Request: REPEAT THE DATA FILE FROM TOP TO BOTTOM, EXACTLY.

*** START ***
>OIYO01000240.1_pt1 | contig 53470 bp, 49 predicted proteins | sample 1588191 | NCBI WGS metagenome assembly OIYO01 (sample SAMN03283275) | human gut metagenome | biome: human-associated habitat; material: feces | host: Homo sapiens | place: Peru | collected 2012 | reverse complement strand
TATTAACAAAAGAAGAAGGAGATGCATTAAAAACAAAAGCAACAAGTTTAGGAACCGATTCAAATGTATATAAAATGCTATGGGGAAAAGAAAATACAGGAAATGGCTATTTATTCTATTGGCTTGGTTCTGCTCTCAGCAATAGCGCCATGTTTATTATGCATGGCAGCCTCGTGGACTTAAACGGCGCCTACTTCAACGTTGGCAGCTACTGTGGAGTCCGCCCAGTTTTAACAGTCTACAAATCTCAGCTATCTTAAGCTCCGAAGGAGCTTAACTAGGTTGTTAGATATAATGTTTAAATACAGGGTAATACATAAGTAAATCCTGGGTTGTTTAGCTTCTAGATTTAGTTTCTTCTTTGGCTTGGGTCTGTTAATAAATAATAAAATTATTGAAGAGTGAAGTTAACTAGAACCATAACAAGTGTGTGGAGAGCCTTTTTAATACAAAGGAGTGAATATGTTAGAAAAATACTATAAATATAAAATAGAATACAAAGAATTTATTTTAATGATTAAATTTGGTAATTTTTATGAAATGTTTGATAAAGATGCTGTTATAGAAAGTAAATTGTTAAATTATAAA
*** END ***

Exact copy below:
>OIYO01000240.1_pt1 | contig 53470 bp, 49 predicted proteins | sample 1588191 | NCBI WGS metagenome assembly OIYO01 (sample SAMN03283275) | human gut metagenome | biome: human-associated habitat; material: feces | host: Homo sapiens | place: Peru | collected 2012 | reverse complement strand
TATTAACAAAAGAAGAAGGAGATGCATTAAAAACAAAAGCAACAAGTTTAGGAACCGATTCAAATGTATATAAAATGCTATGGGGAAAAGAAAATACAGGAAATGGCTATTTATTCTATTGGCTTGGTTCTGCTCTCAGCAATAGCGCCATGTTTATTATGCATGGCAGCCTCGTGGACTTAAACGGCGCCTACTTCAACGTTGGCAGCTACTGTGGAGTCCGCCCAGTTTTAACAGTCTACAAATCTCAGCTATCTTAAGCTCCGAAGGAGCTTAACTAGGTTGTTAGATATAATGTTTAAATACAGGGTAATACATAAGTAAATCCTGGGTTGTTTAGCTTCTAGATTTAGTTTCTTCTTTGGCTTGGGTCTGTTAATAAATAATAAAATTATTGAAGAGTGAAGTTAACTAGAACCATAACAAGTGTGTGGAGAGCCTTTTTAATACAAAGGAGTGAATATGTTAGAAAAATACTATAAATATAAAATAGAATACAAAGAATTTATTTTAATGATTAAATTTGGTAATTTTTATGAAATGTTTGATAAAGATGCTGTTATAGAAAGTAAATTGTTAAATTATAAA